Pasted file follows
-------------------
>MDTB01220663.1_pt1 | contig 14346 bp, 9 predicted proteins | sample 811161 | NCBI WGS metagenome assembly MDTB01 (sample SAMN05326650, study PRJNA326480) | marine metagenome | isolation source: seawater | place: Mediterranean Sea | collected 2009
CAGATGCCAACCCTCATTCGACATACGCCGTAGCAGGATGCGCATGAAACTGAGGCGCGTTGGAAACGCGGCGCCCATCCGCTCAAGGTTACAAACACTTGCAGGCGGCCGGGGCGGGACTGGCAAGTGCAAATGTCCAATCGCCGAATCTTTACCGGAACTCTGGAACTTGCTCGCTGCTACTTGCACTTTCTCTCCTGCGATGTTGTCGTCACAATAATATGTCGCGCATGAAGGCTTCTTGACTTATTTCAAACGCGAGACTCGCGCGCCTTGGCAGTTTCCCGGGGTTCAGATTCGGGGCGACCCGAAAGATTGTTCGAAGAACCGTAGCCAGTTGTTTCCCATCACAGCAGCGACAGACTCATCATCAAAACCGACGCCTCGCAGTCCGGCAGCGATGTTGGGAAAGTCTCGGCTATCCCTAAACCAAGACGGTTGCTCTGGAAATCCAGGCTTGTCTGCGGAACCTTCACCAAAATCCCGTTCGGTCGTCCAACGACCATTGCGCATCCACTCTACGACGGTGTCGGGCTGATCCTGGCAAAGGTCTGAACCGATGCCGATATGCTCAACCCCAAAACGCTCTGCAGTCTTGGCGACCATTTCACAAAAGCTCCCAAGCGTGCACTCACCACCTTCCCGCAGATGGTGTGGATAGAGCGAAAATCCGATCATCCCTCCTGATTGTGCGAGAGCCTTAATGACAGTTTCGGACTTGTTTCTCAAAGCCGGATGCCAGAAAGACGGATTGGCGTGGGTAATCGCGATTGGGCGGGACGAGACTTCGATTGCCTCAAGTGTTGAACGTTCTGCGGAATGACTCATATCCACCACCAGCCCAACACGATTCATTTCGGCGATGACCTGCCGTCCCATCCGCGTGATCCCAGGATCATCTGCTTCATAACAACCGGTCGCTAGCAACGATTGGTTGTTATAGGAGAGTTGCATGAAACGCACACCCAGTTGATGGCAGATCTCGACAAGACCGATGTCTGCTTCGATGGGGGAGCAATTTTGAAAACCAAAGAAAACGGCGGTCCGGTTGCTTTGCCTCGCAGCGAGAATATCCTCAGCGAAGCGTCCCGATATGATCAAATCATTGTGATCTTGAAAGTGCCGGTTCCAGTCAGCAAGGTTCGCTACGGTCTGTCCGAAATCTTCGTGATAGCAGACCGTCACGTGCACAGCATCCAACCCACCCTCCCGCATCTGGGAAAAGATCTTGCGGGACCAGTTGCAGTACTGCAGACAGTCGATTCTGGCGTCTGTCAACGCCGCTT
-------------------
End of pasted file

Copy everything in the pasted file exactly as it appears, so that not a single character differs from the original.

>MDTB01220663.1_pt1 | contig 14346 bp, 9 predicted proteins | sample 811161 | NCBI WGS metagenome assembly MDTB01 (sample SAMN05326650, study PRJNA326480) | marine metagenome | isolation source: seawater | place: Mediterranean Sea | collected 2009
CAGATGCCAACCCTCATTCGACATACGCCGTAGCAGGATGCGCATGAAACTGAGGCGCGTTGGAAACGCGGCGCCCATCCGCTCAAGGTTACAAACACTTGCAGGCGGCCGGGGCGGGACTGGCAAGTGCAAATGTCCAATCGCCGAATCTTTACCGGAACTCTGGAACTTGCTCGCTGCTACTTGCACTTTCTCTCCTGCGATGTTGTCGTCACAATAATATGTCGCGCATGAAGGCTTCTTGACTTATTTCAAACGCGAGACTCGCGCGCCTTGGCAGTTTCCCGGGGTTCAGATTCGGGGCGACCCGAAAGATTGTTCGAAGAACCGTAGCCAGTTGTTTCCCATCACAGCAGCGACAGACTCATCATCAAAACCGACGCCTCGCAGTCCGGCAGCGATGTTGGGAAAGTCTCGGCTATCCCTAAACCAAGACGGTTGCTCTGGAAATCCAGGCTTGTCTGCGGAACCTTCACCAAAATCCCGTTCGGTCGTCCAACGACCATTGCGCATCCACTCTACGACGGTGTCGGGCTGATCCTGGCAAAGGTCTGAACCGATGCCGATATGCTCAACCCCAAAACGCTCTGCAGTCTTGGCGACCATTTCACAAAAGCTCCCAAGCGTGCACTCACCACCTTCCCGCAGATGGTGTGGATAGAGCGAAAATCCGATCATCCCTCCTGATTGTGCGAGAGCCTTAATGACAGTTTCGGACTTGTTTCTCAAAGCCGGATGCCAGAAAGACGGATTGGCGTGGGTAATCGCGATTGGGCGGGACGAGACTTCGATTGCCTCAAGTGTTGAACGTTCTGCGGAATGACTCATATCCACCACCAGCCCAACACGATTCATTTCGGCGATGACCTGCCGTCCCATCCGCGTGATCCCAGGATCATCTGCTTCATAACAACCGGTCGCTAGCAACGATTGGTTGTTATAGGAGAGTTGCATGAAACGCACACCCAGTTGATGGCAGATCTCGACAAGACCGATGTCTGCTTCGATGGGGGAGCAATTTTGAAAACCAAAGAAAACGGCGGTCCGGTTGCTTTGCCTCGCAGCGAGAATATCCTCAGCGAAGCGTCCCGATATGATCAAATCATTGTGATCTTGAAAGTGCCGGTTCCAGTCAGCAAGGTTCGCTACGGTCTGTCCGAAATCTTCGTGATAGCAGACCGTCACGTGCACAGCATCCAACCCACCCTCCCGCATCTGGGAAAAGATCTTGCGGGACCAGTTGCAGTACTGCAGACAGTCGATTCTGGCGTCTGTCAACGCCGCTT